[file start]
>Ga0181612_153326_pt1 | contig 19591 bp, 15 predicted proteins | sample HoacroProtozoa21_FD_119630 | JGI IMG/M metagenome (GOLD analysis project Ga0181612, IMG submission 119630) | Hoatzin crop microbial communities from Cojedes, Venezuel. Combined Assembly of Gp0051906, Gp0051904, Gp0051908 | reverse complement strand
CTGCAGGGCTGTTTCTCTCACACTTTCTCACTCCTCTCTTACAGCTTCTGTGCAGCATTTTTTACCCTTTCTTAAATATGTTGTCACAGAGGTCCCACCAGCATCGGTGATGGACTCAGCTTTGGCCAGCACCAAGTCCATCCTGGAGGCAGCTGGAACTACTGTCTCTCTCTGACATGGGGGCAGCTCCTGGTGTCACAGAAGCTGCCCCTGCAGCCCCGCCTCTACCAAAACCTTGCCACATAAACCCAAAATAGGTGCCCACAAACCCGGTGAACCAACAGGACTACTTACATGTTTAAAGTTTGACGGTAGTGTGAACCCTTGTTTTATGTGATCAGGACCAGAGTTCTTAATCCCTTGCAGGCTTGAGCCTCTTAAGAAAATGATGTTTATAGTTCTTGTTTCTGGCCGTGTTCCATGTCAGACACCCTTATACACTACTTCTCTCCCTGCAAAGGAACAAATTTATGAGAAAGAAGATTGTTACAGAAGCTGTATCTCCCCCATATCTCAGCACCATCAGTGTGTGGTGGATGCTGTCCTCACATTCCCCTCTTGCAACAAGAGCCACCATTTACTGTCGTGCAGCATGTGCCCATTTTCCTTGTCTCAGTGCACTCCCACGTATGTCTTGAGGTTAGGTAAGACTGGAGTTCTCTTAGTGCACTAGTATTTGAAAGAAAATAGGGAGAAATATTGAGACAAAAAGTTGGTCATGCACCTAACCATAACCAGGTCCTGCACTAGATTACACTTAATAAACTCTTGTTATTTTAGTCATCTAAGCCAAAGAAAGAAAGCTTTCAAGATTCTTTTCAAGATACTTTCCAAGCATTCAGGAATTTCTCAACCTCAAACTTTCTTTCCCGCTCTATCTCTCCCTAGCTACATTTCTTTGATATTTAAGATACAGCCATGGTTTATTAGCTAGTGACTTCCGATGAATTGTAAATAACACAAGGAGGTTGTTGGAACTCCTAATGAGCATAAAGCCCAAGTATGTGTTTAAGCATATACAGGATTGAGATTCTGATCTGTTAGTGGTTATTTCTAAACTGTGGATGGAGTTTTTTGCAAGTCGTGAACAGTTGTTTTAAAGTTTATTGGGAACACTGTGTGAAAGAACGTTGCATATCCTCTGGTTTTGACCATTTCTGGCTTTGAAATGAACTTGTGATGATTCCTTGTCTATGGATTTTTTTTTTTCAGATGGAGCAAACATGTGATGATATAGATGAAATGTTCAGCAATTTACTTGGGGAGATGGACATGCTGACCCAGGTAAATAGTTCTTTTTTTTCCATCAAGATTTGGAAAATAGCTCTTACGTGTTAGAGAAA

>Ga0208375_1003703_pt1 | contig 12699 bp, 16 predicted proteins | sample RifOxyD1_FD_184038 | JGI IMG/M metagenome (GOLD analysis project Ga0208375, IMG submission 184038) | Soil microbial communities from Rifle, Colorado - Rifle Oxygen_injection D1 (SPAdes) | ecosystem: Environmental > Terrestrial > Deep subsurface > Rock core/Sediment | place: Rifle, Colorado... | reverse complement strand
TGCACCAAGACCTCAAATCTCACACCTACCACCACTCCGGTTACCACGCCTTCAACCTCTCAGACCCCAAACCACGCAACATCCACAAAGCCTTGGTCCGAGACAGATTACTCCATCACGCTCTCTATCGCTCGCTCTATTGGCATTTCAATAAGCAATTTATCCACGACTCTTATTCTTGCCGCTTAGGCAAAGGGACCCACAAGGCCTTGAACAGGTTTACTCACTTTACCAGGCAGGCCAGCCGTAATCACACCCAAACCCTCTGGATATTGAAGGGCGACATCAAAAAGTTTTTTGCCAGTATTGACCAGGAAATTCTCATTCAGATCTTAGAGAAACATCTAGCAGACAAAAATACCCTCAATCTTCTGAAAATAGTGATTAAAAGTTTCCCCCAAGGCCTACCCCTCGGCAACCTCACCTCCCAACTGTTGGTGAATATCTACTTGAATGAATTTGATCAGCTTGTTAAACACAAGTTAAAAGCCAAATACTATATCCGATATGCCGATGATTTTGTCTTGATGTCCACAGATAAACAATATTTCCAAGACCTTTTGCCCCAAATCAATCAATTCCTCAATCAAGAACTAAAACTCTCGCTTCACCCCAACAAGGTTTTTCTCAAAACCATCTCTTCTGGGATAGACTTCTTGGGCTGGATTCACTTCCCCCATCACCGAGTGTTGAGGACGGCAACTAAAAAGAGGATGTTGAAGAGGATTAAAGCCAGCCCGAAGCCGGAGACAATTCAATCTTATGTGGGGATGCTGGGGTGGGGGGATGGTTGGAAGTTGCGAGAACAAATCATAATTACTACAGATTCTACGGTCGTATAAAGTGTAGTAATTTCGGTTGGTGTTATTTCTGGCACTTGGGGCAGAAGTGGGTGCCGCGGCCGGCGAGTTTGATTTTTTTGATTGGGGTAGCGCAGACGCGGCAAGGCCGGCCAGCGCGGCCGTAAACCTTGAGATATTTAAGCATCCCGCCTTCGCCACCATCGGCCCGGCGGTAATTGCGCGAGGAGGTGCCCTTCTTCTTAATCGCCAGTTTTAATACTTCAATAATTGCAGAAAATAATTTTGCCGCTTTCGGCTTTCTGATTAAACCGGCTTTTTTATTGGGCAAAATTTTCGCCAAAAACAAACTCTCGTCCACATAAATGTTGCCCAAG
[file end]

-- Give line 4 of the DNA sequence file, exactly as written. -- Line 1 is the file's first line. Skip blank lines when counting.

TGCACCAAGACCTCAAATCTCACACCTACCACCACTCCGGTTACCACGCCTTCAACCTCTCAGACCCCAAACCACGCAACATCCACAAAGCCTTGGTCCGAGACAGATTACTCCATCACGCTCTCTATCGCTCGCTCTATTGGCATTTCAATAAGCAATTTATCCACGACTCTTATTCTTGCCGCTTAGGCAAAGGGACCCACAAGGCCTTGAACAGGTTTACTCACTTTACCAGGCAGGCCAGCCGTAATCACACCCAAACCCTCTGGATATTGAAGGGCGACATCAAAAAGTTTTTTGCCAGTATTGACCAGGAAATTCTCATTCAGATCTTAGAGAAACATCTAGCAGACAAAAATACCCTCAATCTTCTGAAAATAGTGATTAAAAGTTTCCCCCAAGGCCTACCCCTCGGCAACCTCACCTCCCAACTGTTGGTGAATATCTACTTGAATGAATTTGATCAGCTTGTTAAACACAAGTTAAAAGCCAAATACTATATCCGATATGCCGATGATTTTGTCTTGATGTCCACAGATAAACAATATTTCCAAGACCTTTTGCCCCAAATCAATCAATTCCTCAATCAAGAACTAAAACTCTCGCTTCACCCCAACAAGGTTTTTCTCAAAACCATCTCTTCTGGGATAGACTTCTTGGGCTGGATTCACTTCCCCCATCACCGAGTGTTGAGGACGGCAACTAAAAAGAGGATGTTGAAGAGGATTAAAGCCAGCCCGAAGCCGGAGACAATTCAATCTTATGTGGGGATGCTGGGGTGGGGGGATGGTTGGAAGTTGCGAGAACAAATCATAATTACTACAGATTCTACGGTCGTATAAAGTGTAGTAATTTCGGTTGGTGTTATTTCTGGCACTTGGGGCAGAAGTGGGTGCCGCGGCCGGCGAGTTTGATTTTTTTGATTGGGGTAGCGCAGACGCGGCAAGGCCGGCCAGCGCGGCCGTAAACCTTGAGATATTTAAGCATCCCGCCTTCGCCACCATCGGCCCGGCGGTAATTGCGCGAGGAGGTGCCCTTCTTCTTAATCGCCAGTTTTAATACTTCAATAATTGCAGAAAATAATTTTGCCGCTTTCGGCTTTCTGATTAAACCGGCTTTTTTATTGGGCAAAATTTTCGCCAAAAACAAACTCTCGTCCACATAAATGTTGCCCAAG